2. HCl
  3. CS2
  4. hemoglobin containing 9272 molecules

The total number of degrees of freedom is 3N, where N is the number of atoms in the molecule. All molecules have three translational degrees of freedom. A nonlinear molecule has three rotational degrees of freedom and a linear molecule has two rotational degrees of freedom. A linear molecule has \(3N-5\) vibrational degrees of freedom and a nonlinear molecule has 3N — 6 vibrational degrees of freedom. 

S13.33

The number of translational degrees of freedom is 3, the number of rotational degrees of freedom is 2 for linear molecules and 3 for non-linear molecules. Therefore, the remaining degrees of freedom, which is equal to 3N-5 for linear molecules or 3N-6 for non-linear molecules, is equal to the number of vibrational degrees of freedom. 

  Translation Rotation Vibration Total
Xe 3 0 0 3
HCl 3 2 1 6
CS2 3 2 4 9
hemoglobin 3 3 27810 27816

Q13.36

Classify each of the following molecules as either a prolate or an oblate symmetric top: \(XeF_4\), \(ClCH_3\), \(NH_3\), and \(C_6\)\(H_6\).

S13.36

  • \(XeF_4\) :oblate
  • \(ClCH_3\):prolate
  • \(NH_3\):prolate
  • \(C_6\)\(H_6\):oblate

Q13.37

Solve for the components of the moment of inertia of a trigonal planar molecule if all the masses are m, the bond lengths are unit length, and all bond angles are \(120^\circ \).

S13.37

\[I_{xx} = \sum m_jy^2_j = m(1)^2 + 2m (sin^2 30^\circ) = \frac{3}{2}m \]

\[I_{yy} = \sum m_jx^2_j = m(0)^2 + 2m (cos^2 30^\circ) = \frac{3}{2}m \]

\[I_{zz} = \sum m_jx^2_j +  \sum m_jy^2_j = 3m \] 

Q13.38

This problem illustrates how the principal moments of inertia can be obtained as an eigenvalue problem. Consider a molecule where all the masses are unit masses and the long and short bond lengths are 2 and 1, respectively. 

Show that

\[ I_{xx} = 2\cos^2\theta + 8\sin^2\theta \]\[ I_{yy} = 8\cos^2\theta + 2\sin^2\theta \]\[ I_{xy} = -6\cos\theta\sin\theta \]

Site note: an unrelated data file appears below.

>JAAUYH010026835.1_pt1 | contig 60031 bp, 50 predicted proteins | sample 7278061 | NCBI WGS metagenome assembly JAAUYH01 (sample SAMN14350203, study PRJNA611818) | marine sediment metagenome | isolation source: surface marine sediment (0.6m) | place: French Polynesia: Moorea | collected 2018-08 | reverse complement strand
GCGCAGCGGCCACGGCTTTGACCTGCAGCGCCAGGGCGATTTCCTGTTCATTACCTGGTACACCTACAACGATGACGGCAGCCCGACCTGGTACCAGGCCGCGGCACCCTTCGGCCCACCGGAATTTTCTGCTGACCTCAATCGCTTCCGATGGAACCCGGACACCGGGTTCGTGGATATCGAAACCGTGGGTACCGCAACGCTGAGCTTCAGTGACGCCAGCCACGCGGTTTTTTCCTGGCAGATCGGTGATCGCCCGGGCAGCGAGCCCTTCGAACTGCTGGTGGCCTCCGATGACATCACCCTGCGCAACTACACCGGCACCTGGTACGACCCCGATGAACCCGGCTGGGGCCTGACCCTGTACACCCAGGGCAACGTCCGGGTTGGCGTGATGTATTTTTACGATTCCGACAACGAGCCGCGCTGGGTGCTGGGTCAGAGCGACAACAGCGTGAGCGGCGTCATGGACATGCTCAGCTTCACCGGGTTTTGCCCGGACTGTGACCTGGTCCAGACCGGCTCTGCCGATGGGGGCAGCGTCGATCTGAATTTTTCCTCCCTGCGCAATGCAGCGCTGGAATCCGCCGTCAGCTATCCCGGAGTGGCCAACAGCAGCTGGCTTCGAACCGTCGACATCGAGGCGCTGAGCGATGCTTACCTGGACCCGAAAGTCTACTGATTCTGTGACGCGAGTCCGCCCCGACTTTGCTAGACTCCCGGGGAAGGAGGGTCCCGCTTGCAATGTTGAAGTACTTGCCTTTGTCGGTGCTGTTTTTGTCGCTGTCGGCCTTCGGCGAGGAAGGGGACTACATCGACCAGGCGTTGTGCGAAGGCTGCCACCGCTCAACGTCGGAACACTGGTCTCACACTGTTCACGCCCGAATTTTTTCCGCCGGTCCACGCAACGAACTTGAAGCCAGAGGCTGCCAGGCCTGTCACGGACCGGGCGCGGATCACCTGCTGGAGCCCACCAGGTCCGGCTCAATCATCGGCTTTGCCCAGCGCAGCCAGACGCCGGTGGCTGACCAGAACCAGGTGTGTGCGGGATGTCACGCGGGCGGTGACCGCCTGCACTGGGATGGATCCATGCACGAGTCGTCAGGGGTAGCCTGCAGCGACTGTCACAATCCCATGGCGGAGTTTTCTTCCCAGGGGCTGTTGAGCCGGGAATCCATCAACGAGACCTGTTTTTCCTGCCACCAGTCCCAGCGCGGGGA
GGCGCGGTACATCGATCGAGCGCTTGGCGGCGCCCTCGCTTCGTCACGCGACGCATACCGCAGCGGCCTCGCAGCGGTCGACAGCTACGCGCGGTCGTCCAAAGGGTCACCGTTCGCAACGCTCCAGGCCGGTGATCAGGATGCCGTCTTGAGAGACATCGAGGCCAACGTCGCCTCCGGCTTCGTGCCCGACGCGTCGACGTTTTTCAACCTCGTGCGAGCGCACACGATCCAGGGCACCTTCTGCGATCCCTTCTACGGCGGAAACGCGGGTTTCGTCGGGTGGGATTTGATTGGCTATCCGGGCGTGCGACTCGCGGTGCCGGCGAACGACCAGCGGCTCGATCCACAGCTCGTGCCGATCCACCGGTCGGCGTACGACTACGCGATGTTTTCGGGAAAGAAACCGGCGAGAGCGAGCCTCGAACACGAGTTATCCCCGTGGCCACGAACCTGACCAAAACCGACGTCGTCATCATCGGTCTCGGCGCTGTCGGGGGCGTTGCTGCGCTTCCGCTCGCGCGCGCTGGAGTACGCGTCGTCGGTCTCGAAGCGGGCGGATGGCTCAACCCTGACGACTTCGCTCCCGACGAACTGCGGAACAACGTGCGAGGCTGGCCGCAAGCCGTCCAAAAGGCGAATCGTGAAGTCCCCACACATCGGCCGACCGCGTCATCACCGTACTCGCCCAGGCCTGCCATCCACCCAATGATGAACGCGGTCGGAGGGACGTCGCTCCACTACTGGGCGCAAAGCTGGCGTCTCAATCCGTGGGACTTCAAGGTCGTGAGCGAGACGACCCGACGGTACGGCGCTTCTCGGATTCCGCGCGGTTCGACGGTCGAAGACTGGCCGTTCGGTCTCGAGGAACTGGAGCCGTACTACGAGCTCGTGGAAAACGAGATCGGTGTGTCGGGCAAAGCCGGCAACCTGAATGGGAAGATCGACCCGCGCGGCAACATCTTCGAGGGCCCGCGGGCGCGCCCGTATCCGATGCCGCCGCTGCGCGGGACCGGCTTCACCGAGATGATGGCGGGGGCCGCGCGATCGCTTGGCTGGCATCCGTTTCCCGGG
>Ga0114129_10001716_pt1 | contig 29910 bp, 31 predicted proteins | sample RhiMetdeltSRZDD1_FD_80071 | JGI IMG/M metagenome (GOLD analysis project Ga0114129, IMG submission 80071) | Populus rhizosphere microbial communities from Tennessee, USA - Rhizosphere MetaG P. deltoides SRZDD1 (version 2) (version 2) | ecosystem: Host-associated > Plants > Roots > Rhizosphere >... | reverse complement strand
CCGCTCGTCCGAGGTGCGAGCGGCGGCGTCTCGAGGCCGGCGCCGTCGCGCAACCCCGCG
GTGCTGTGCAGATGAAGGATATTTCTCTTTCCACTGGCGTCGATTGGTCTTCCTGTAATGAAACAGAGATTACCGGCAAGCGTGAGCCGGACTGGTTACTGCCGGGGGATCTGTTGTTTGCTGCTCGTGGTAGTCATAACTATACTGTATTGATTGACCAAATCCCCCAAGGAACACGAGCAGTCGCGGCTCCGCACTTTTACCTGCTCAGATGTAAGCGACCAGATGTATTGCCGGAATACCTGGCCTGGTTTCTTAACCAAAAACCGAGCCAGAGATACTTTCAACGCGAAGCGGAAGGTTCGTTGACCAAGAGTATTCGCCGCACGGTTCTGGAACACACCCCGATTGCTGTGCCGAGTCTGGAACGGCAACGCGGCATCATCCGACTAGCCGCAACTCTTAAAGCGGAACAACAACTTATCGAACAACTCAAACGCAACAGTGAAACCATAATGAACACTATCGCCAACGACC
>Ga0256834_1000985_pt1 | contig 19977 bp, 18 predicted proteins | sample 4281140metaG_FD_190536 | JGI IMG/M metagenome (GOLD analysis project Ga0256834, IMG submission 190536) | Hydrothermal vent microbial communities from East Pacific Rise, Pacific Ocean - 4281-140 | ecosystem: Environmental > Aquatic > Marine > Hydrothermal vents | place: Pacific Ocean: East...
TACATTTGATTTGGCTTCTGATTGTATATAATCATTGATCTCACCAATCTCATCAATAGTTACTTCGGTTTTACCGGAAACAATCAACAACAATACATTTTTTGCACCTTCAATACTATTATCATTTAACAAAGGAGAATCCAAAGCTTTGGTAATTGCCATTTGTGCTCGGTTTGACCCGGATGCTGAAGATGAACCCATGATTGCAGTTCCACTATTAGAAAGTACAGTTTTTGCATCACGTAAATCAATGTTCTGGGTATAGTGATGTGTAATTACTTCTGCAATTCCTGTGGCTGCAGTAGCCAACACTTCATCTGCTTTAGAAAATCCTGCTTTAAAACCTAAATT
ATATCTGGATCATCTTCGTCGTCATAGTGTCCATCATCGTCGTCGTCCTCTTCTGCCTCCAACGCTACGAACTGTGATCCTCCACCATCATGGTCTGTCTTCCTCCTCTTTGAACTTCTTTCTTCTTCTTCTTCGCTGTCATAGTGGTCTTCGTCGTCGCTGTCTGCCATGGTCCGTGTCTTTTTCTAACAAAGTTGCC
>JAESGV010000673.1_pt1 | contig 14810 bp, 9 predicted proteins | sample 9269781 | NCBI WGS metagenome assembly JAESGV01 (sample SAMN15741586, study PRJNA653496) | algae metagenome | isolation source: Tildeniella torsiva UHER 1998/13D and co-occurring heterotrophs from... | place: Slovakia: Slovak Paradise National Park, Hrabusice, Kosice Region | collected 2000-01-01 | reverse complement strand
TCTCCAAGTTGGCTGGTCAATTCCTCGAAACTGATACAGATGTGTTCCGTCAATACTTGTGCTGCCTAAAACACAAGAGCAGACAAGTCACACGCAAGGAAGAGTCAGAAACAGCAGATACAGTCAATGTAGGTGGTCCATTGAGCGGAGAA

Solve the secular determinant equation for \(\lambda\) 

\[\left. \begin{vmatrix} I_{xx} - \lambda & I_{xy} \\ I_{xy} & I_{yy} - \lambda \end{vmatrix} \right. = 0 \]

and compare the result with the values of \(I_{xx}\) and \(I_{yy}\) that you would obtain if you align the "molecule" and coordinate system such that \(\theta = 180^{\circ}\). What does this comparison tell you? What are the values of \(I_{xx}\) and \(I_{yy}\) if \(\theta = 90\)?

S13.38

We use trigonometric functions to find the x and y components

\[I_{xx} = \sum m_{i}y^2_{i} = 2(1)(2\sin\theta)^2 + 2(1)\left[\sin\left(\dfrac{\pi}{2}\right) - \theta\right]^2 = 8\sin^2\theta + 2\cos^2\theta\]

\[I_{yy} = \sum m_{i}x^2_{i} = 2(1)(2\cos\theta)^2 + 2(1)\left[\cos\left(\dfrac{\pi}{2}\right) - \theta\right]^2 = 8\cos^2\theta + 2\sin^2\theta \]

\[I_{xy} = -\sum m_{i}x_{i}y_{i} =  -(2\cos\theta)(2\sin\theta)  - 2\left[\cos\left(\pi\right) + \theta\right]\left[\sin\left(\pi\right) + \theta\right] - \left[\sin\left(\dfrac{\pi}{2}\right) - \theta\right]\left[\cos\left(\dfrac{\pi}{2}\right) - \theta\right] - \left[\cos\left(\dfrac{\pi}{2}\right) + \theta\right]\left[\sin\left(\dfrac{\pi}{2}\right) + \theta\right] \] 

= \( -6\cos\theta\sin\theta\)

The secular determinantal equation becomes

 \[\left. \begin{vmatrix} 8\sin^2\theta + 2\cos^2\theta - \lambda & -6\cos\theta\sin\theta \\ -6\cos\theta\sin\theta & 8\cos^2\theta + 2\sin^2\theta - \lambda \end{vmatrix} \right. = 0 \]

Expanding the determinant gives 

\[ 0 = \lambda^2 - \lambda(10)(\sin\theta^2 + \cos\theta^2) + 16(\sin\theta^2 + \cos\theta^2)^2 \]

\[0 = \lambda^2 - 10\lambda + 16\]

\[\lambda = 5 \pm 3 \]

If \(\theta = 180^\circ\) then \(I_{xx} = 2, I_{yy} = 8, and I_{xy} = 0\). If \(\theta = 90^\circ\) then \(I_{xx} = 8, I_{yy} = 2, and I_{xy} = 0\). This tells us that the coordinate system does not affect the values of the principal momentum of inertia. 

Q13.39

Sketch the energy level diagram of NH3 ( a prolate symmetric top molecule ) and XeF4 ( an oblate symmetric top ). How do they differ?

S13.39

The energies increase as the J levels increases  for the prolate symmetry and the energies decrease as J increases for the oblate symmetry 

13.39